One of the nicest-looking BMWs of late also happens to be one of the most affordable, but despite its gorgeous design, it's far from perfect.
The BMW X2 is an answer to a question that no-one in particular has ever asked. But despite its peculiar position inside the already crowded SUV market, it represents a great offering from the Bavarian brand.
Here’s the thing, BMW sells a lot of SUVs. In fact, in 2017 the German brand sold more SUVs than passenger cars in the Australian market for the very first time. This is a reflection of the wider market trends, whereby SUVs are now outpacing passenger car sales for the first time in history.
With that in mind, it’s obvious why the brand has gone from X5 to X3 to X1 creating an SUV of every imaginable size, with the much larger X7 heading our way early next year. But between those odd-numbered SUVs, there is what BMW calls ‘sport activity coupes’, basically SUVs that have a coupe-like resemblance.
Those are evenly numbered and the first of which was the X6 – which proved to be such a big hit that arch-rival Mercedes-Benz copied it diligently with the GLE Coupe and consequently the X4 with the GLC Coupe – and now we are down to the X2.
Much like the X6 is based on the X5 and the X4 is based on the X3, the new BMW X2 is based on the X1. This has plenty of benefits – such as offering a starting price of $55,900, just $1300 more than the equivalent X1 yet with more equipment – but also some glaring disadvantages.
Firstly, compared to the X1, the X2 sits 69mm lower, measures 79mm shorter in length and is 3mm wider. It has a very reasonable boot capacity for its shape of between 470L to 1355L depending on rear seat configuration (505L and 1550L on X1 respectively).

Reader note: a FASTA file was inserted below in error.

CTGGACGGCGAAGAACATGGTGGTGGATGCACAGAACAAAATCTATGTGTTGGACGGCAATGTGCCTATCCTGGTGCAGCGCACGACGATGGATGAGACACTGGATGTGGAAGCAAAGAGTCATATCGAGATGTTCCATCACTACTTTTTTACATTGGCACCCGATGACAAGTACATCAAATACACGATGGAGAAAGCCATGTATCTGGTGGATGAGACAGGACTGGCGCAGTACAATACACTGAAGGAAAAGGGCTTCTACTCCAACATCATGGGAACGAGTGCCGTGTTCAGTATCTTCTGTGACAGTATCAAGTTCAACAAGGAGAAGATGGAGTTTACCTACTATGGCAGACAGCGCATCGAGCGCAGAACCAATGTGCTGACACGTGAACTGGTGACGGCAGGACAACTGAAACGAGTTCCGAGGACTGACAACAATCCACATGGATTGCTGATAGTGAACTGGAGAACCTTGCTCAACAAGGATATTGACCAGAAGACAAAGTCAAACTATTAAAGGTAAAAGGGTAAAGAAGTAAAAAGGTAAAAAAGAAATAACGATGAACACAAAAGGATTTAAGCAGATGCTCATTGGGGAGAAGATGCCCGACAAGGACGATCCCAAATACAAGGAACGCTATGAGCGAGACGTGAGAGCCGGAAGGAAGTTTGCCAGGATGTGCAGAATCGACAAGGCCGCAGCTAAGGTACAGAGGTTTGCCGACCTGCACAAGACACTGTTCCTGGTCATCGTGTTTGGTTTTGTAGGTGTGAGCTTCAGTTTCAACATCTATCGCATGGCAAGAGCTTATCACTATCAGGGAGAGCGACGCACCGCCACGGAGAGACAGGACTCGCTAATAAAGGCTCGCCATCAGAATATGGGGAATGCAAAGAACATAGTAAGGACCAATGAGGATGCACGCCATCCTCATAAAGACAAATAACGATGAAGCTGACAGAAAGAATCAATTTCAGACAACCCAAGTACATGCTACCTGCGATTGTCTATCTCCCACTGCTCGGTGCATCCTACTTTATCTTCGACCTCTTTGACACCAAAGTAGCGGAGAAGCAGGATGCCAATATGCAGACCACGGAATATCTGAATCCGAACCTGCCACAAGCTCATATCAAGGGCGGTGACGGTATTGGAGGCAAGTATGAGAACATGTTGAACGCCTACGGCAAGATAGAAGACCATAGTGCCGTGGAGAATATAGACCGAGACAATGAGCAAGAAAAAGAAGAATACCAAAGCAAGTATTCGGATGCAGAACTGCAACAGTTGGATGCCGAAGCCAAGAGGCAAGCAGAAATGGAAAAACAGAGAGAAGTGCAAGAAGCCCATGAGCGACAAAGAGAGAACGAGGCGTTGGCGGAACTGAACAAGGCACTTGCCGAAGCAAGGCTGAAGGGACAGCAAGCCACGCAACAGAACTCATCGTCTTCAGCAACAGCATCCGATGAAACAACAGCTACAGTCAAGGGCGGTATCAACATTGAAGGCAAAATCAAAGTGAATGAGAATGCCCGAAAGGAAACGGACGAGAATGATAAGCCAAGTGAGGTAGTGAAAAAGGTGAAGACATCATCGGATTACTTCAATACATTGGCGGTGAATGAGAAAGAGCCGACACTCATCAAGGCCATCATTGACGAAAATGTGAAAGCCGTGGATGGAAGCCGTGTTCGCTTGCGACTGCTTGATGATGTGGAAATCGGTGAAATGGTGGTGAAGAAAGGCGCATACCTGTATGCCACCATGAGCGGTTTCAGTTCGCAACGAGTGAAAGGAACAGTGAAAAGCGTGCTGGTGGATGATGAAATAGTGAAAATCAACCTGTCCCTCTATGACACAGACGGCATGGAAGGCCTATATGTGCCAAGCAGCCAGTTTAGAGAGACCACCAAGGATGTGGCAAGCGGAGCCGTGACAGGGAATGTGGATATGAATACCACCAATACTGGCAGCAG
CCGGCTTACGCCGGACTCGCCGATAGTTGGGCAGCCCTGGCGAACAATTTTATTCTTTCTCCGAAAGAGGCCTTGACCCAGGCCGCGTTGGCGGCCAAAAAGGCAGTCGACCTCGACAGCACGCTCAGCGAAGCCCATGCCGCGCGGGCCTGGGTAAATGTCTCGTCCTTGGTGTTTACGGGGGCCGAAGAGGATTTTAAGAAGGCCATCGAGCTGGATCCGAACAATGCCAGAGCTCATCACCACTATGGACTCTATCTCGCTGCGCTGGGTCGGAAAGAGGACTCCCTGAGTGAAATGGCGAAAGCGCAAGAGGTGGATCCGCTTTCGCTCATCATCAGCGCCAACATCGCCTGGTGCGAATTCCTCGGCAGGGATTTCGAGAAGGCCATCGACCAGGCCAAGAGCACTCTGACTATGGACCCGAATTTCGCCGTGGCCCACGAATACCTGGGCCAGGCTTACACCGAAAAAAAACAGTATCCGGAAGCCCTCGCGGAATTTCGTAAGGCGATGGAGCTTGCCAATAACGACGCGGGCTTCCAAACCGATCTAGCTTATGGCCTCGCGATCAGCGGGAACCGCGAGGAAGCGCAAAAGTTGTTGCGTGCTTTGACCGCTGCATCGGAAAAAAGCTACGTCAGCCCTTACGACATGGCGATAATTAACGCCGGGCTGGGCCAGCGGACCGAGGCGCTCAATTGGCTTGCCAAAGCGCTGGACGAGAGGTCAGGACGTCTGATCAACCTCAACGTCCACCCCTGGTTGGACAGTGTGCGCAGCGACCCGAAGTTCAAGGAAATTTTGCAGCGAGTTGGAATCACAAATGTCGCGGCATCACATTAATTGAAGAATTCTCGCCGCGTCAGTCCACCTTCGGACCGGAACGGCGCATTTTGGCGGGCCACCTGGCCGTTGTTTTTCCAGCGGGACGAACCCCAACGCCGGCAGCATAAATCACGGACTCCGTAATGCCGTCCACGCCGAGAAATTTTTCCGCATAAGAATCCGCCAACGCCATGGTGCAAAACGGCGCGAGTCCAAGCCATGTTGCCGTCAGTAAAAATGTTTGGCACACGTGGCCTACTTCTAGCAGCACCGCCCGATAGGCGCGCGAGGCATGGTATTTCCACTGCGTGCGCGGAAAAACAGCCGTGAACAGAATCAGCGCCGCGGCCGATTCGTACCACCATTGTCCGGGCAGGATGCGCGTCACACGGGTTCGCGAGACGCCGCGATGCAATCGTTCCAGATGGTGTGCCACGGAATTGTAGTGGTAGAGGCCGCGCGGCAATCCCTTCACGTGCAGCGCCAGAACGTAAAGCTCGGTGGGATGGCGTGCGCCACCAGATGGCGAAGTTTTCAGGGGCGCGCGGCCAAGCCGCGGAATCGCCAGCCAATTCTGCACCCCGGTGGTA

Its front overhangs have been increased by 12mm, while the coupe silhouette has seen the rear overhang cut short by 91mm compared to the X1. Overall, the X2 may be based on the same architecture and carry the same wheelbase and track as the X1, but it looks a hell of a lot better. It’s the significantly more aesthetically pleasing sibling.
Therein lies the real crux of the X2’s appeal. BMW Australia is keen to point out that the X2 is likely to be the first BMW for 60–65 per cent of its buyers, making it a hugely successful conquest offering. It will appeal to younger buyers that may not have considered the X1, but see the X2 as a more lifestyle-oriented purchase that makes a far more dignified design statement.
It’s definitely a looker, both in the standard M Sport package, which sees a more sleek body colour to bumper combination, and the no-cost option M Sport X package that adds contrasting body-coloured bumpers to the front and rear as well as side cladding to help give it a more rugged SUV look, which it certainly doesn’t deserve on merit given it’s essentially – at launch at least – a raised front-wheel-drive hatch.
The first BMW X2 that goes on sale now is the sDrive20i, which is powered by a 2.0-litre turbocharged four-cylinder petrol engine with 141kW of power and 280Nm of torque driving the front wheels via a seven-speed dual-clutch transmission. BMW claims a 0–100km/h time of 7.7 seconds with an average fuel economy rating of 6L/100km.